A word with Kennedy
Vicki reflects on the Senate, life without Ted, and her excitement for the Senate Institute
VICKI KENNEDY has a message for all those hoping she’ll run for the US Senate.
A sincere thanks, but no thanks. It’s just not going to happen.
“There’s no elective office for me,’’ Kennedy said.
Although she has said all along she isn’t interested in seeking the seat her late husband long held, the speculation and the cajoling have continued. Now, with Democrats starting to look in earnest for a compelling candidate to challenge Republican US Senator Scott Brown, Kennedy says that though she’s flattered by the sentiments, there’s no chance she’ll change her mind.
“There will not be a yes,’’ she said in an interview this week. “The Senate is not where I see my future.’’
Why not? “I can’t imagine running for elective office without Teddy at my side, and that really is what it all comes down to,’’ she said. “I hope people respect that.’’
Did Ted urge her to run? “We had more than one discussion about it,’’ she said, before amending her comment slightly. “Discussion is probably too long of a word. He raised it with me a few times, before he got sick and after he got sick, and every time I said, ‘You’re Senator Kennedy, and that’s it.’ ’’
That hardly means she’ll fade away. She’s been busy helping conceptualize the new Edward M. Kennedy Institute for the United States Senate, and with ground-breaking planned for early April, she’s brimming with excitement about the plans.
The institute, which will be built next to the Kennedy Library, will be a dynamic, state-of-the-interactive-art educational facility, she says. “It is going to be a place like none other in the world, an incredible resource for Boston, for Massachusetts, for our country,’’ Kennedy enthuses.
Back to politics. Does she think she could have beaten Brown, who last year captured the seat Ted Kennedy held for almost 47 years? Kennedy won’t take the bait. Asked if she and Brown have been in contact, Kennedy says they have spoken a number of times and “he has been very gracious to me, always.’’
Brown may be even more gracious now. With the Democrats’ two strongest potential challengers — she and Governor Patrick — having both now said they won’t run, the party is left contemplating the possible or probable candidacies of distinctly lesser lights. That group includes already-rans like Michael Capuano and Alan Khazei, almost-rans like Steve Lynch, and accomplished-but-uncharismatic want-to-runs like Bob Pozen. Plus there’s some chatter lately about Lieutenant Governor Tim Murray and Newton Mayor Setti Warren.
But what of the others in the Kennedy corral? Should hot-headed, dim-witted Joe Kennedy II run?
“Oh, stop, stop,’’ she said, protesting that description of the Kennedy clan’s eternal Hamlet. (OK, OK, somewhat hot-headed, sometimes dim-witted.) “Joe is wonderful and he’s talented and he’s great. I think Joe can do whatever he chooses to do.’’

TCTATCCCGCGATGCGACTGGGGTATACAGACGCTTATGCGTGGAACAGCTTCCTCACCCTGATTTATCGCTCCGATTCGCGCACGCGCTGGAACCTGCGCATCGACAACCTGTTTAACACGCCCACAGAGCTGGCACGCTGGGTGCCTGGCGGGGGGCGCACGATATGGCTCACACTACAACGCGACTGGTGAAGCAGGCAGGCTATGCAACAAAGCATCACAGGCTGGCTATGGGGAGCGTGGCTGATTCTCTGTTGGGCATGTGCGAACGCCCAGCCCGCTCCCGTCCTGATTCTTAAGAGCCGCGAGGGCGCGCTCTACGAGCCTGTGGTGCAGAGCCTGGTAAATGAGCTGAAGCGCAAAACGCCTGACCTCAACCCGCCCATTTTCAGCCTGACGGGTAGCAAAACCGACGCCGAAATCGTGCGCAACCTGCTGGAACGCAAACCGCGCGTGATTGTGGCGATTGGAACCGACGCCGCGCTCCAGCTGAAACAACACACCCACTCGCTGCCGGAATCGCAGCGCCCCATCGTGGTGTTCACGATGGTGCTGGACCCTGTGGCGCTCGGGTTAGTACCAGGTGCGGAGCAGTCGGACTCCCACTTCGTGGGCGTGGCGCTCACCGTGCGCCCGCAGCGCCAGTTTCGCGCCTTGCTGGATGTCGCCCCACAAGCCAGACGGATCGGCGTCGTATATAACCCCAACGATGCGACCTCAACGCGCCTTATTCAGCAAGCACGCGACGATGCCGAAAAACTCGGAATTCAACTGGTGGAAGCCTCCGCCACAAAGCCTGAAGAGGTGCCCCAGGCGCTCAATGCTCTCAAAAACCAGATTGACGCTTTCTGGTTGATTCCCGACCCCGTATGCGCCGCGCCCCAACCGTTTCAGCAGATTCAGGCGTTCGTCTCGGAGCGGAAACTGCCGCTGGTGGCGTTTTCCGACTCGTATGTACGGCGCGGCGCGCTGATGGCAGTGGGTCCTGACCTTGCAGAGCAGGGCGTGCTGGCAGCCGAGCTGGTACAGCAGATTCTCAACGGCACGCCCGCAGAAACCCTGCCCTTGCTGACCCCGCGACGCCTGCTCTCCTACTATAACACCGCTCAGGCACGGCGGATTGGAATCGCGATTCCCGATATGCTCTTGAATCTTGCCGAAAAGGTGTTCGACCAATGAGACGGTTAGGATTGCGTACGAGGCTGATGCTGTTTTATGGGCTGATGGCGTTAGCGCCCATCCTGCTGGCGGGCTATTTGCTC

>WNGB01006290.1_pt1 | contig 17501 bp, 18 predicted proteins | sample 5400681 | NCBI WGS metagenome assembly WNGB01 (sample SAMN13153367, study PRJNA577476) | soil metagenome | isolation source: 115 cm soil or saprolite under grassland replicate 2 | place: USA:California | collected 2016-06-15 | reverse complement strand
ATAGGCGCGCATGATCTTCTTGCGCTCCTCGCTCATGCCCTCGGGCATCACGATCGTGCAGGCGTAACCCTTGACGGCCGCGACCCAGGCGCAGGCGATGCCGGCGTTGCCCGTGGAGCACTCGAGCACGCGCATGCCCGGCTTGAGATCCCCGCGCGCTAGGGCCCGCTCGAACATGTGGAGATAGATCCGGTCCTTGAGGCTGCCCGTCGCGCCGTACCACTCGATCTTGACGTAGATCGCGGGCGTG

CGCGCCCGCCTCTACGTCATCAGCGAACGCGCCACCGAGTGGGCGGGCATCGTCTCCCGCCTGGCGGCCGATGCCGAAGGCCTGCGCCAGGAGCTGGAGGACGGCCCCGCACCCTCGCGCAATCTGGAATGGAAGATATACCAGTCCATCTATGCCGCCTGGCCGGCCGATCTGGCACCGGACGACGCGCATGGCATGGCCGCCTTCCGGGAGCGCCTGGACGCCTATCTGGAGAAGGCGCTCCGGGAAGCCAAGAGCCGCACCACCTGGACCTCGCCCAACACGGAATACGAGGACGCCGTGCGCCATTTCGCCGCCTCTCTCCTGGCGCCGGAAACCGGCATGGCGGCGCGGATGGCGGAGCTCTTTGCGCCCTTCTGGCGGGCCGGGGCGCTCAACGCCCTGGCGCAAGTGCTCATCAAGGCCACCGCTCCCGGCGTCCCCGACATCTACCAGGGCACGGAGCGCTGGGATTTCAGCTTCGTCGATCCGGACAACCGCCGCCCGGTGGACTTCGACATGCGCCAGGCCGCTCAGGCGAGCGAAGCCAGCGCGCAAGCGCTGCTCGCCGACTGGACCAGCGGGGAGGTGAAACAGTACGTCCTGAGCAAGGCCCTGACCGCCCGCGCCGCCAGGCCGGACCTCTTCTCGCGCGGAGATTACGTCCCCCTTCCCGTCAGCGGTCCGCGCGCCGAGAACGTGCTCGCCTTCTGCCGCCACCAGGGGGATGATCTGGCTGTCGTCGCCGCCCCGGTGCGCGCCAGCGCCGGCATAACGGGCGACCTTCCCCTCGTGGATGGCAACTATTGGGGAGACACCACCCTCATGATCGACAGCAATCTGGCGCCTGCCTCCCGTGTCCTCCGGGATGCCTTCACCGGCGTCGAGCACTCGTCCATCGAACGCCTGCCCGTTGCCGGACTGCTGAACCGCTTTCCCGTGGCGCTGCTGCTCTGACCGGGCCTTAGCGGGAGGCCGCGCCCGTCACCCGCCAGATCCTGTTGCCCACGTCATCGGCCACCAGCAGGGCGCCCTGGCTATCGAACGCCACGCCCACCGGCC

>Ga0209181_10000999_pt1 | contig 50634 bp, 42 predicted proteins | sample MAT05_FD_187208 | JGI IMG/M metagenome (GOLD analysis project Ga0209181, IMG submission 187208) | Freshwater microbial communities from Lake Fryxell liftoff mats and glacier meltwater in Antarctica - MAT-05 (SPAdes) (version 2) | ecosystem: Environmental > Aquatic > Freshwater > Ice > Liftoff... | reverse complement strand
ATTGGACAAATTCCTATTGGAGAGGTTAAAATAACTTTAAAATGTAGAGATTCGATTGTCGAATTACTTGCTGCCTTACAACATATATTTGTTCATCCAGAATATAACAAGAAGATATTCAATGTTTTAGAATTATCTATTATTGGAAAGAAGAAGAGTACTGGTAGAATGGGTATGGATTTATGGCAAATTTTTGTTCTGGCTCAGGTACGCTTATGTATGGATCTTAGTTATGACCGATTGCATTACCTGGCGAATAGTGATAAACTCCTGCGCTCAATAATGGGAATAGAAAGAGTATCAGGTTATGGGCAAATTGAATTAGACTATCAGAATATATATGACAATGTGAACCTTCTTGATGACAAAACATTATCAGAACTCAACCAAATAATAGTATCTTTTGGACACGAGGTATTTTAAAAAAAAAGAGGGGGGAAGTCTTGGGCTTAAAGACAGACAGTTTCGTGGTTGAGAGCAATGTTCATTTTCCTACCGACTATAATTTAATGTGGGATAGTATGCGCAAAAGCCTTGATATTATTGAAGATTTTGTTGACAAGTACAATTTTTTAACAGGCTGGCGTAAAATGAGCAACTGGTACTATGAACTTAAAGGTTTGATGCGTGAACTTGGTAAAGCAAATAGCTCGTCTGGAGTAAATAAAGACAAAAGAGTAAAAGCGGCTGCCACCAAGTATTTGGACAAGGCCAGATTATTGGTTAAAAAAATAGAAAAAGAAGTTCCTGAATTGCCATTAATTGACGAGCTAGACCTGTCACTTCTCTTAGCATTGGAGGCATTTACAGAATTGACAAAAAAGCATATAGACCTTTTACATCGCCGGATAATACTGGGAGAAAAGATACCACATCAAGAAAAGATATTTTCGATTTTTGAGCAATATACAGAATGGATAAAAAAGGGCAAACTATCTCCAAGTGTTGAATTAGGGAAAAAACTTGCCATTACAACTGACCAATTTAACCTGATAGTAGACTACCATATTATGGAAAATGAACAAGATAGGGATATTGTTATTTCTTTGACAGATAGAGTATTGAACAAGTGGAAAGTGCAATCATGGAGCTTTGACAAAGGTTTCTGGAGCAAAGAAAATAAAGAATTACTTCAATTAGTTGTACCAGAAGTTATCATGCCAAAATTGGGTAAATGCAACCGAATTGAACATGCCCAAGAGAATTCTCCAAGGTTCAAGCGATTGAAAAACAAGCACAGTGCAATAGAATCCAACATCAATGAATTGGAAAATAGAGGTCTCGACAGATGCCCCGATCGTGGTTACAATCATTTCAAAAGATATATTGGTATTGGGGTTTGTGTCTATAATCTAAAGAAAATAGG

Count me a pronounced skeptic on several of those points, but onward. How about Ted Junior, who impressed many with his eulogy for his father, but who would have to parachute in from Connecticut? “I think, again, that Teddy is a great talent,’’ she said. “I think the sky is the limit.’’ That’s as much as she’ll say. Other well-positioned political observers, however, consider a candidacy by either unlikely.
One thing that’s quickly apparent in talking to her is that Mrs. Kennedy is still very much grieving for her late husband, who died in August of 2009.
“These holidays were harder than the first,’’ she said. “I think anybody who has been through the loss of someone they love very much understands that it’s a journey. In a lot of ways, I’m still finding my way.’’
She has put their home in Washington on the market because “it’s hard to be in the house’’ now. Nor is she spending time in Hyannis Port. “The Cape is too difficult for me,’’ she said simply.
But she’s positively animated when talking about her hopes for the Kennedy Institute. Visitors will be treated to a replica of the Senate, with each desk featuring a touch-screen with the biography and record of each senator who occupied it, she says. The institute will hold forums on the matters of the day and offer presentations about relevant historical periods or issues. The programming will let visitors play the part of senators confronting the great historical issues. The institute will also produce original historical research and provide computer workstations for independent delving.
“It bears Teddy’s name, but it really isn’t about Teddy,’’ she said. “It’s about the United States Senate, it’s about our system of government.’’
Although Vicki Kennedy is emphatic that the real Senate doesn’t beckon, the Senate Institute is a place where she’s obviously eager to serve.
Scot Lehigh can be reached at email@example.com.